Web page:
Is it time to stop folding bills of money?
A netizen recently expressed her disappointment online when it was claimed that a well-known mall in the nation refused to accept a folded 1,000 peso polymer banknote that she used for a transaction. The original social media post was reshared by numerous other people and pages, and although though it can no longer be viewed, it quickly went viral.
“Don’t keep fresh 1,000 peso money around! It shouldn’t have folds, according to the mall’s management, Facebook user Reylen Lopez wrote in Filipino on the original social media post.
“The mall wouldn’t take the banknote I was intended to use as payment. We didn’t receive a heads-up. Is it just me who is unaware of this? ”
How should polymer banknotes be handled?
The P1,000 banknote introduced in April is constructed of polymer as opposed to the nation’s current paper banknotes, which are made of paper substrate with a 20 percent abaca and 80 percent cotton blend.
According to Bangko Sentral ng Pilipinas (BSP) Deputy Governor Mamerto Tangonan, “It is no longer paper; it is plastic.”
Proper Handling of Polymer 1000 Bill
- Maintain Flat Bills by Placing Polymer Banknotes in Wallets Long Enough for the Bills to Fit Properly.
- Keep them clean by wiping down polymer banknotes that are soiled or unclean with a moist cloth. Alcohol-based sanitizers can also be used to disinfect the surface, but they must be promptly followed by wiping it with a dry cloth.
- Do not hoard polymer banknotes; instead, use them to pay for goods and services. Additionally forbidden are the higher price purchases or sales of them.
What to avoid?
People should keep in mind these don’ts when handling P1,000 polymer banknotes, just as they would with paper currency:
- The new bills must not be marked, written on, or defaced.
- Avoid overly folding, crinkling, or crumpling polymer banknotes because doing so could result in permanent stains.
- Do not rip, cut, or puncture it.
- Rubber bands or staples should not be used to bind polymer banknotes. Instead, use paper bands.
- Do not tamper with the polymer banknotes’ transparent windows, metallic accents, or other security features.
- Polymer banknotes should not be ironed.
- Avoid placing them close to an open flame or exposing them to extremely high temperatures.
- Avoid exposing polymer banknotes to potent or corrosive agents like bleach or muriatic acid.
According to Presidential Decree No. 247, it is illegal for anybody to wilfully tamper with, mutilate, shred, burn, or otherwise destroy BSP currency notes and coins in any way (still Central Bank of the Philippines when the decree was issued).
Anyone found guilty of violating this decree faces a maximum fine of 20,000 pesos (P20,000) and/or a maximum sentence of five years in prison, it continued.
Composition of Paper Bills
The New Generation money series, which dates from 2010 to the present, is constructed of paper with:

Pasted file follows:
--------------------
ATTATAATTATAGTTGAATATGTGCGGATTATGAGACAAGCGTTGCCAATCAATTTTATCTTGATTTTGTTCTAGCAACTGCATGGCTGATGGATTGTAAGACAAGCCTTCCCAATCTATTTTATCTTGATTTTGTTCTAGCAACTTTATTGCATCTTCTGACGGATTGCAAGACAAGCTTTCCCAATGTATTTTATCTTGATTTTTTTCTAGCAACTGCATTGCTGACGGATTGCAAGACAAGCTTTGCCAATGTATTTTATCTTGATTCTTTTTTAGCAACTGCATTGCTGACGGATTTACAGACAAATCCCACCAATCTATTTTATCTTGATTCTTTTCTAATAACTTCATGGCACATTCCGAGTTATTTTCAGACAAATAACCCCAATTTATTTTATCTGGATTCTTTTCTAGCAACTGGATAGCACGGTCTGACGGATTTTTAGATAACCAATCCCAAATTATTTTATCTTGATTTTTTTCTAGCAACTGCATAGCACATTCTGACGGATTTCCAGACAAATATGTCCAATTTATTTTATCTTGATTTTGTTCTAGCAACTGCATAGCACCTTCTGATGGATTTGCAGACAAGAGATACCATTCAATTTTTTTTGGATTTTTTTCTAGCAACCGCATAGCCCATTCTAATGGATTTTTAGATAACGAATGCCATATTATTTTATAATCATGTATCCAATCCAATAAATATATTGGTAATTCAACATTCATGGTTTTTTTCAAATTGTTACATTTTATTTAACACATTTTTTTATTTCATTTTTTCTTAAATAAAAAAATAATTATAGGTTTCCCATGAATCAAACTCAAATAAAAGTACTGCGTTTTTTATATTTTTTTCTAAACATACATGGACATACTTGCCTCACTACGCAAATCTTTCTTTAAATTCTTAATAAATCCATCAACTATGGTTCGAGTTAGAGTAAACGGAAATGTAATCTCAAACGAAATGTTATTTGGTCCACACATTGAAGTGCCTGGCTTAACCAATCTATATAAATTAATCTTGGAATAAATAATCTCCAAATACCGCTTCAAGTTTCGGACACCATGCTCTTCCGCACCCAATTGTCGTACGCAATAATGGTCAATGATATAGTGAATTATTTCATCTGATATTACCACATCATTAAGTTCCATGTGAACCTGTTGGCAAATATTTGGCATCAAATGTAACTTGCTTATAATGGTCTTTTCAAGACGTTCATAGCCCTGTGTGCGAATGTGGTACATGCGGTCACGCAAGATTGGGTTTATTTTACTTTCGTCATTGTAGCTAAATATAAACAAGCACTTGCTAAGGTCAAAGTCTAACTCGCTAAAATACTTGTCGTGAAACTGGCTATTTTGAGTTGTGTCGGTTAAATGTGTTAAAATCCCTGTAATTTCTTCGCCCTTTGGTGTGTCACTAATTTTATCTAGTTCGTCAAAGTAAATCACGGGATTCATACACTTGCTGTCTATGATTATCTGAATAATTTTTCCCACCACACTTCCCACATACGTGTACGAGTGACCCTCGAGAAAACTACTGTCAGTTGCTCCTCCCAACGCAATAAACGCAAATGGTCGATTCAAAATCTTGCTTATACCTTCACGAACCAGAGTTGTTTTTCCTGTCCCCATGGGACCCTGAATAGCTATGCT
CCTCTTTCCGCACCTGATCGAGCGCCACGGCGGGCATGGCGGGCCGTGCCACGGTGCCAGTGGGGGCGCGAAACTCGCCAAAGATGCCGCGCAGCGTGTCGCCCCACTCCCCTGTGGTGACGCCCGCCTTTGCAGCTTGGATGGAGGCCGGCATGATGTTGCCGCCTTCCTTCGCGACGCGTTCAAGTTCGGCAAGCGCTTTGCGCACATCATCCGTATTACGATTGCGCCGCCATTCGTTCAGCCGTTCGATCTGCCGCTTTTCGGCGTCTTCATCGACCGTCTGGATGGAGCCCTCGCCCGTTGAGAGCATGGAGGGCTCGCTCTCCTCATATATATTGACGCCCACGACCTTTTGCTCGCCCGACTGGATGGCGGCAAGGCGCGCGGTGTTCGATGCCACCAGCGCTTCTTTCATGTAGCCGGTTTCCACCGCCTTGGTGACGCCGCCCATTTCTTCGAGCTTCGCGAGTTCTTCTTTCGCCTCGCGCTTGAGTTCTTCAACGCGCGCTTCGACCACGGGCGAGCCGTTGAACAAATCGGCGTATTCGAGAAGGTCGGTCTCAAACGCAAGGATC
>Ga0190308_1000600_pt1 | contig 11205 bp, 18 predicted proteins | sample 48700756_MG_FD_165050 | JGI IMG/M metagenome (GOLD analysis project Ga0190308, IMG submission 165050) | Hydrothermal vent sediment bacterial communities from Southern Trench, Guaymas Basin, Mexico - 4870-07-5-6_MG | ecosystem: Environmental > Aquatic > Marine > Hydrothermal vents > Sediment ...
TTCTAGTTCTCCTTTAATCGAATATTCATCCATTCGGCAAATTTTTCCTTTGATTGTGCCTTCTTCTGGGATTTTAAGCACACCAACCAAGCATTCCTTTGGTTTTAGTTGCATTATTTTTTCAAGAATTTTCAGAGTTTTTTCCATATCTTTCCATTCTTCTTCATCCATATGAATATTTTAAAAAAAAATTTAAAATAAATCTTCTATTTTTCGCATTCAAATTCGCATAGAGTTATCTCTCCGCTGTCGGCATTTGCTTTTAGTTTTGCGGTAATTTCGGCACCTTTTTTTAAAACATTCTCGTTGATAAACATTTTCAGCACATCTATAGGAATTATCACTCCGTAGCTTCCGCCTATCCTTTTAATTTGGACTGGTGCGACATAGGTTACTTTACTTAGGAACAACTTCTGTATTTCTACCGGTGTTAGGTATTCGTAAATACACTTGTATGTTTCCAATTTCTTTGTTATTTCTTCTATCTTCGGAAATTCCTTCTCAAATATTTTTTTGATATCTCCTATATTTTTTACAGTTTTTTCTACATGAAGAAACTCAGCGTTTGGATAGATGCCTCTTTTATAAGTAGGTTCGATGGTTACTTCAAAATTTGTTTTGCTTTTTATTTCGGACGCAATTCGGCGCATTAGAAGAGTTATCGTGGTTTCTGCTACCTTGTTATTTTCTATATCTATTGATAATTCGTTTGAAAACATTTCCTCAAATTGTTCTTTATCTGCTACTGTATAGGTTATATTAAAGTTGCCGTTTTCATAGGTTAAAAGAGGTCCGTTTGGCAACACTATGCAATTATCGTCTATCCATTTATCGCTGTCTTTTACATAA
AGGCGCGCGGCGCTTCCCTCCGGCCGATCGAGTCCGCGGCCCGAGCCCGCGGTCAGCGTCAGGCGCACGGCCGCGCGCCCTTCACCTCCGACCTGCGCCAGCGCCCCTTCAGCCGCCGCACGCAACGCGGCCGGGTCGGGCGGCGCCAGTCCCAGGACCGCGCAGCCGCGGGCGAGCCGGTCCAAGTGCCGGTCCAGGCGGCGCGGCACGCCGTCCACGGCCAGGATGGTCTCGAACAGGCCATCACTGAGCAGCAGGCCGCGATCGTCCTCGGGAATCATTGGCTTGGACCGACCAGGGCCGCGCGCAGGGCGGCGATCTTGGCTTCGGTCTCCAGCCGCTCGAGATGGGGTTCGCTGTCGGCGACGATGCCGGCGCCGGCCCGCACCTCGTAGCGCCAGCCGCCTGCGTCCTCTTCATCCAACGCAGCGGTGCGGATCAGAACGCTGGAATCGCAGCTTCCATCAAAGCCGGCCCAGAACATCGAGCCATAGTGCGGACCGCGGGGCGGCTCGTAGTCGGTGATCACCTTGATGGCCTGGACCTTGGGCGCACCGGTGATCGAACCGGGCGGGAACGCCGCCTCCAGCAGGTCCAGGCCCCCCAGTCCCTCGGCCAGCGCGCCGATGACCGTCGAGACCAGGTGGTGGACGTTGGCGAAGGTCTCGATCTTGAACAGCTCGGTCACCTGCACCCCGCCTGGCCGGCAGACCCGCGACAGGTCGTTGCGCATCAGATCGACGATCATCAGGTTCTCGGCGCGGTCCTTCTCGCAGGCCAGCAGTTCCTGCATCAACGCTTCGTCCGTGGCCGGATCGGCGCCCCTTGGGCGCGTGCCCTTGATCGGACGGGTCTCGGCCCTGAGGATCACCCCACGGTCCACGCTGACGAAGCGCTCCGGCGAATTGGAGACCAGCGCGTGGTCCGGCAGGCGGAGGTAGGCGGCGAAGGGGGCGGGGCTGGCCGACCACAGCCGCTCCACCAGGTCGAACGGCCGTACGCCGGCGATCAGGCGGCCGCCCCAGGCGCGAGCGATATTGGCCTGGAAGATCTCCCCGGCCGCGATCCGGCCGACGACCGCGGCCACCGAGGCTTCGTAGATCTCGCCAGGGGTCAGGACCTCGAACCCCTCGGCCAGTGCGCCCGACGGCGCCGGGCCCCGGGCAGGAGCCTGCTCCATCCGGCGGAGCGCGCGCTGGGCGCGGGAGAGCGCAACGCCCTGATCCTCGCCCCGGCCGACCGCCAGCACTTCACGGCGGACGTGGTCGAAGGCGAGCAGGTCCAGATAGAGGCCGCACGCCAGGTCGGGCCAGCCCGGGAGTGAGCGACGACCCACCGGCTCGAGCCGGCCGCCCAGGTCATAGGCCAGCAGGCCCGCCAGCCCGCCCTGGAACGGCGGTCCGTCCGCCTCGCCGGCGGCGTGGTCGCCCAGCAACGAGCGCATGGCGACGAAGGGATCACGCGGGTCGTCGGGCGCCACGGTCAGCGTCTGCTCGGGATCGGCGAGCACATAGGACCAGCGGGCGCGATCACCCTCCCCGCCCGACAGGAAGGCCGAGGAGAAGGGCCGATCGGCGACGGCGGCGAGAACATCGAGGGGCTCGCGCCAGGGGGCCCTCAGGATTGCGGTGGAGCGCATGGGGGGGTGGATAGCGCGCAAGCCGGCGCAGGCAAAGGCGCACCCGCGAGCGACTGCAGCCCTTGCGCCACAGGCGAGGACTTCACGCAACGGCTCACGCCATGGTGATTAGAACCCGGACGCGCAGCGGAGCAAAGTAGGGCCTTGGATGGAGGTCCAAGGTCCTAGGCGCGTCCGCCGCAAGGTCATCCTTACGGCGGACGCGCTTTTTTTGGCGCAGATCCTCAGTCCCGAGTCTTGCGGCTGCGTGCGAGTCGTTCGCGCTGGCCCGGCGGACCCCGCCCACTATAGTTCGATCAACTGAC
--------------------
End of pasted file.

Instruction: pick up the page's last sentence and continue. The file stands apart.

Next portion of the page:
- Cotton blend – 80%
- Abaca – 20%
Philippine Paper and Polymer Banknotes: Differences
The faces on the regular 1,000 peso bill are Jose Abad Santos, Vicente Lim, and Josefa Llanes Escoda, while the Philippine Eagle is the main feature of the new polymer notes. Both paper and polymer currency include a picture of the Tubbataha Reef on the back. However, the BSP and Philippine government seals are present on the new polymer banknote.
We respect our Filipino culture and our country’s emblems by keeping these instructions in mind. Additionally, by following these suggestions and keeping them in mind, we thank those who receive our money by giving them crisp, clean, sterilized bills that are prepared for usage by the entire country.
We also acknowledge the importance of money and the work that went into developing the 1000 peso bill. Users are given the opportunity to appreciate the symbolism included in the designs and place value on its visuals. Additionally, don’t fold the bill, as our grandparents and grandmothers have instructed us to do.
It shows respect for it, but culturally, it conforms to the idea that managing your physical money brings you “good luck.”
The new 1000 peso polymer currency won’t be demonetized either, according to the Banko Sentral ng Pilipinas, and will continue to be worth 1000 pesos. This must be kept clean in order for it to be accepted in establishments where you must make a purchase and make payment.
On April 18, 2022, President Rodrigo Duterte presented 50 uncut pieces of 1000 peso uncut polymer bills, resulting in the release of this denomination.
Another reminder is that money should be used and passed on rather being retained and stored for a long time so that it can be distributed across the country. It is not intended to be “hoarded” or stored indefinitely, and also, according to an article, the present 1000 peso bill is still in use and is used to make payments to individuals, organizations, and other entities in a variety of activities.